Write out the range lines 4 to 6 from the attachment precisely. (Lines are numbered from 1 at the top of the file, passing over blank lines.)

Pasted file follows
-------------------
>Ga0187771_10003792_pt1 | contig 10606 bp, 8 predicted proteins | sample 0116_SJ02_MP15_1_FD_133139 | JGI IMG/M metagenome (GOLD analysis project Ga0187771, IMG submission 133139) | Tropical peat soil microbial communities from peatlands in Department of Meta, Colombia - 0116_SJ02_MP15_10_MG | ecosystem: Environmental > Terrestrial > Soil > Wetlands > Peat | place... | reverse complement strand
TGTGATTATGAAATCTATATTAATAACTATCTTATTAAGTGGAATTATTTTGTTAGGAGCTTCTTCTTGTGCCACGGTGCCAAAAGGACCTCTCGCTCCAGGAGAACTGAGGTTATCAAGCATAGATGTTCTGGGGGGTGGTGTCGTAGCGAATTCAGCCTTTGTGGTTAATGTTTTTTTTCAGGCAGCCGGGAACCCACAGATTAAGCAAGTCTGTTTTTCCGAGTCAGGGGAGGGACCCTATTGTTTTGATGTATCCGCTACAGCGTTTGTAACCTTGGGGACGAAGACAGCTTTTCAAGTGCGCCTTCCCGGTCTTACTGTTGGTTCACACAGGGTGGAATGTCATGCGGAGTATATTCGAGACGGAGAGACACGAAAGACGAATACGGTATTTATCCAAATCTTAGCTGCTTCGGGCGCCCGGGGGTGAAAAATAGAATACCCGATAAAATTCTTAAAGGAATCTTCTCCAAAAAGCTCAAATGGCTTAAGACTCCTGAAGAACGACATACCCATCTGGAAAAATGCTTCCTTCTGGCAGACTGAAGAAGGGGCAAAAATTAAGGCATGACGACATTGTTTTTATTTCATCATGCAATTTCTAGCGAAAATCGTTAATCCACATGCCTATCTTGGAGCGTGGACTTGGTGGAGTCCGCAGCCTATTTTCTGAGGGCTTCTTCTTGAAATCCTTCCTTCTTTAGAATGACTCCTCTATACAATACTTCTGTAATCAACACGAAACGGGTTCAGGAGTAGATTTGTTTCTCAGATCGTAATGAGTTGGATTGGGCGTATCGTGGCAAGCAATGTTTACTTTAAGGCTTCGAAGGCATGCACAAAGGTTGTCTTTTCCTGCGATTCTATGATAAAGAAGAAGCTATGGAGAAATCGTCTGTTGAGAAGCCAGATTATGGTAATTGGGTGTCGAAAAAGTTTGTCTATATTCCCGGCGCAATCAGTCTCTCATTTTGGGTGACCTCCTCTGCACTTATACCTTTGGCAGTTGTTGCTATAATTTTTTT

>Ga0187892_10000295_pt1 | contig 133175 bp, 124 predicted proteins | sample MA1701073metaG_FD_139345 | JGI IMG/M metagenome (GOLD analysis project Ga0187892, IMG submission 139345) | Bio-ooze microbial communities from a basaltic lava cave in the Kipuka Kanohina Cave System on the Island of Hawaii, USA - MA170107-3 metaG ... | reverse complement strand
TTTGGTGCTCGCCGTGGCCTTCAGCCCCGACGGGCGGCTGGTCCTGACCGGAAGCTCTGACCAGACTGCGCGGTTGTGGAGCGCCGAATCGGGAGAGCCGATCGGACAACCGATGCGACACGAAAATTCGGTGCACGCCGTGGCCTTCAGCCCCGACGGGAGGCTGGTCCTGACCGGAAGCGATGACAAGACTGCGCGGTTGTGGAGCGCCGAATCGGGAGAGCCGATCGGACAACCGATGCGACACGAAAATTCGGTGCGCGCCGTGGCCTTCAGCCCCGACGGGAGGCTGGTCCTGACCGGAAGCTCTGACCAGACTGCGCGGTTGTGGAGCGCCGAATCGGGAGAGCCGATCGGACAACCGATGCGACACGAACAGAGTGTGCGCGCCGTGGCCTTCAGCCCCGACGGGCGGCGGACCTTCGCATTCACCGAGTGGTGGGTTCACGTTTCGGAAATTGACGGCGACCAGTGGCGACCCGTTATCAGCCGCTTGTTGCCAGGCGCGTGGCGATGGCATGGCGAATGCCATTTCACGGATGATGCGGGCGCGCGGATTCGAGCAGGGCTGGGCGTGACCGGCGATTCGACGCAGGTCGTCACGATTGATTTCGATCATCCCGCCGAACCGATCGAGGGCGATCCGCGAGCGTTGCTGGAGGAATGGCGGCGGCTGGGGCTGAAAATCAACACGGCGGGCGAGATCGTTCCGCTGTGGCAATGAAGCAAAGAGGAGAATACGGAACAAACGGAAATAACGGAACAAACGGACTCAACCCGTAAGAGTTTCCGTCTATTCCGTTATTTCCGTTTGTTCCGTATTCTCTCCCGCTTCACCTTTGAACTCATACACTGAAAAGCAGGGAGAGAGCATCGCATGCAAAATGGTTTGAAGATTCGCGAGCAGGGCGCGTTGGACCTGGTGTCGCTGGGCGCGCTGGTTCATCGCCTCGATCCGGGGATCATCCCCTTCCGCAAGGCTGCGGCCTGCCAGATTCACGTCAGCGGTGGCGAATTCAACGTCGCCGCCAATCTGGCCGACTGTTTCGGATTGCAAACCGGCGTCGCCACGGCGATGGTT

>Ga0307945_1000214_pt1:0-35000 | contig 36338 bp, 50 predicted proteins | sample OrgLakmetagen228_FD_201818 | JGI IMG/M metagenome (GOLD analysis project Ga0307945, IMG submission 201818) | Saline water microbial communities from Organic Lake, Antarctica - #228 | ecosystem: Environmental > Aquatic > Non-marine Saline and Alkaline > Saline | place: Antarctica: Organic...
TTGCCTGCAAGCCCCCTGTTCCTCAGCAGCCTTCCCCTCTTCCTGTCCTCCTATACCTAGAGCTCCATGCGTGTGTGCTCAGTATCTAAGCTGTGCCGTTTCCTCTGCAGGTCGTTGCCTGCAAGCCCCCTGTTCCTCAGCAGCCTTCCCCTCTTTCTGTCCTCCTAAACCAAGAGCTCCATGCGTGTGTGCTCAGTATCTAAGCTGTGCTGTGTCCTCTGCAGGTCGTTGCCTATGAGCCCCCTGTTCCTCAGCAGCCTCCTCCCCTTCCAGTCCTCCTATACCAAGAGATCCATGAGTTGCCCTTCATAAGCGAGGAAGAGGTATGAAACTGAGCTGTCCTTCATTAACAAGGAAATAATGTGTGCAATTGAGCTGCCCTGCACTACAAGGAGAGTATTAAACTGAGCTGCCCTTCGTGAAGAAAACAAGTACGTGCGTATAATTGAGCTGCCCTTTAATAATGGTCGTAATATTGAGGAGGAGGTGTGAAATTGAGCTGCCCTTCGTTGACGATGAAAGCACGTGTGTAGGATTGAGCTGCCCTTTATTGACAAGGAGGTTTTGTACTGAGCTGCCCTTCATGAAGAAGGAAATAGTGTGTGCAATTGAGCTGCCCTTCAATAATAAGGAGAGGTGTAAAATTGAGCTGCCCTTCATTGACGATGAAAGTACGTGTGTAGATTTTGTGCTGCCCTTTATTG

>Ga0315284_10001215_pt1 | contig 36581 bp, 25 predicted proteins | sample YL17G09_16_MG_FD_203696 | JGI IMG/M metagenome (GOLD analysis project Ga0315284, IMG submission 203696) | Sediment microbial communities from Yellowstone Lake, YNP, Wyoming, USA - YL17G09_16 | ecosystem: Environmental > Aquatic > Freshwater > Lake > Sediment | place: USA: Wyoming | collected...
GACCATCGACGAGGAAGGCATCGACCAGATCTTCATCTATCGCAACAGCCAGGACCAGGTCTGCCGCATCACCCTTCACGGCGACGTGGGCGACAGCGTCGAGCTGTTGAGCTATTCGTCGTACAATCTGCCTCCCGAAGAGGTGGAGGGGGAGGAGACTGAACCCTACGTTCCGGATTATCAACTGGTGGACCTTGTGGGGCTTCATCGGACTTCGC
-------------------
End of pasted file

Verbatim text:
TTTGGTGCTCGCCGTGGCCTTCAGCCCCGACGGGCGGCTGGTCCTGACCGGAAGCTCTGACCAGACTGCGCGGTTGTGGAGCGCCGAATCGGGAGAGCCGATCGGACAACCGATGCGACACGAAAATTCGGTGCACGCCGTGGCCTTCAGCCCCGACGGGAGGCTGGTCCTGACCGGAAGCGATGACAAGACTGCGCGGTTGTGGAGCGCCGAATCGGGAGAGCCGATCGGACAACCGATGCGACACGAAAATTCGGTGCGCGCCGTGGCCTTCAGCCCCGACGGGAGGCTGGTCCTGACCGGAAGCTCTGACCAGACTGCGCGGTTGTGGAGCGCCGAATCGGGAGAGCCGATCGGACAACCGATGCGACACGAACAGAGTGTGCGCGCCGTGGCCTTCAGCCCCGACGGGCGGCGGACCTTCGCATTCACCGAGTGGTGGGTTCACGTTTCGGAAATTGACGGCGACCAGTGGCGACCCGTTATCAGCCGCTTGTTGCCAGGCGCGTGGCGATGGCATGGCGAATGCCATTTCACGGATGATGCGGGCGCGCGGATTCGAGCAGGGCTGGGCGTGACCGGCGATTCGACGCAGGTCGTCACGATTGATTTCGATCATCCCGCCGAACCGATCGAGGGCGATCCGCGAGCGTTGCTGGAGGAATGGCGGCGGCTGGGGCTGAAAATCAACACGGCGGGCGAGATCGTTCCGCTGTGGCAATGAAGCAAAGAGGAGAATACGGAACAAACGGAAATAACGGAACAAACGGACTCAACCCGTAAGAGTTTCCGTCTATTCCGTTATTTCCGTTTGTTCCGTATTCTCTCCCGCTTCACCTTTGAACTCATACACTGAAAAGCAGGGAGAGAGCATCGCATGCAAAATGGTTTGAAGATTCGCGAGCAGGGCGCGTTGGACCTGGTGTCGCTGGGCGCGCTGGTTCATCGCCTCGATCCGGGGATCATCCCCTTCCGCAAGGCTGCGGCCTGCCAGATTCACGTCAGCGGTGGCGAATTCAACGTCGCCGCCAATCTGGCCGACTGTTTCGGATTGCAAACCGGCGTCGCCACGGCGATGGTT

>Ga0307945_1000214_pt1:0-35000 | contig 36338 bp, 50 predicted proteins | sample OrgLakmetagen228_FD_201818 | JGI IMG/M metagenome (GOLD analysis project Ga0307945, IMG submission 201818) | Saline water microbial communities from Organic Lake, Antarctica - #228 | ecosystem: Environmental > Aquatic > Non-marine Saline and Alkaline > Saline | place: Antarctica: Organic...
TTGCCTGCAAGCCCCCTGTTCCTCAGCAGCCTTCCCCTCTTCCTGTCCTCCTATACCTAGAGCTCCATGCGTGTGTGCTCAGTATCTAAGCTGTGCCGTTTCCTCTGCAGGTCGTTGCCTGCAAGCCCCCTGTTCCTCAGCAGCCTTCCCCTCTTTCTGTCCTCCTAAACCAAGAGCTCCATGCGTGTGTGCTCAGTATCTAAGCTGTGCTGTGTCCTCTGCAGGTCGTTGCCTATGAGCCCCCTGTTCCTCAGCAGCCTCCTCCCCTTCCAGTCCTCCTATACCAAGAGATCCATGAGTTGCCCTTCATAAGCGAGGAAGAGGTATGAAACTGAGCTGTCCTTCATTAACAAGGAAATAATGTGTGCAATTGAGCTGCCCTGCACTACAAGGAGAGTATTAAACTGAGCTGCCCTTCGTGAAGAAAACAAGTACGTGCGTATAATTGAGCTGCCCTTTAATAATGGTCGTAATATTGAGGAGGAGGTGTGAAATTGAGCTGCCCTTCGTTGACGATGAAAGCACGTGTGTAGGATTGAGCTGCCCTTTATTGACAAGGAGGTTTTGTACTGAGCTGCCCTTCATGAAGAAGGAAATAGTGTGTGCAATTGAGCTGCCCTTCAATAATAAGGAGAGGTGTAAAATTGAGCTGCCCTTCATTGACGATGAAAGTACGTGTGTAGATTTTGTGCTGCCCTTTATTG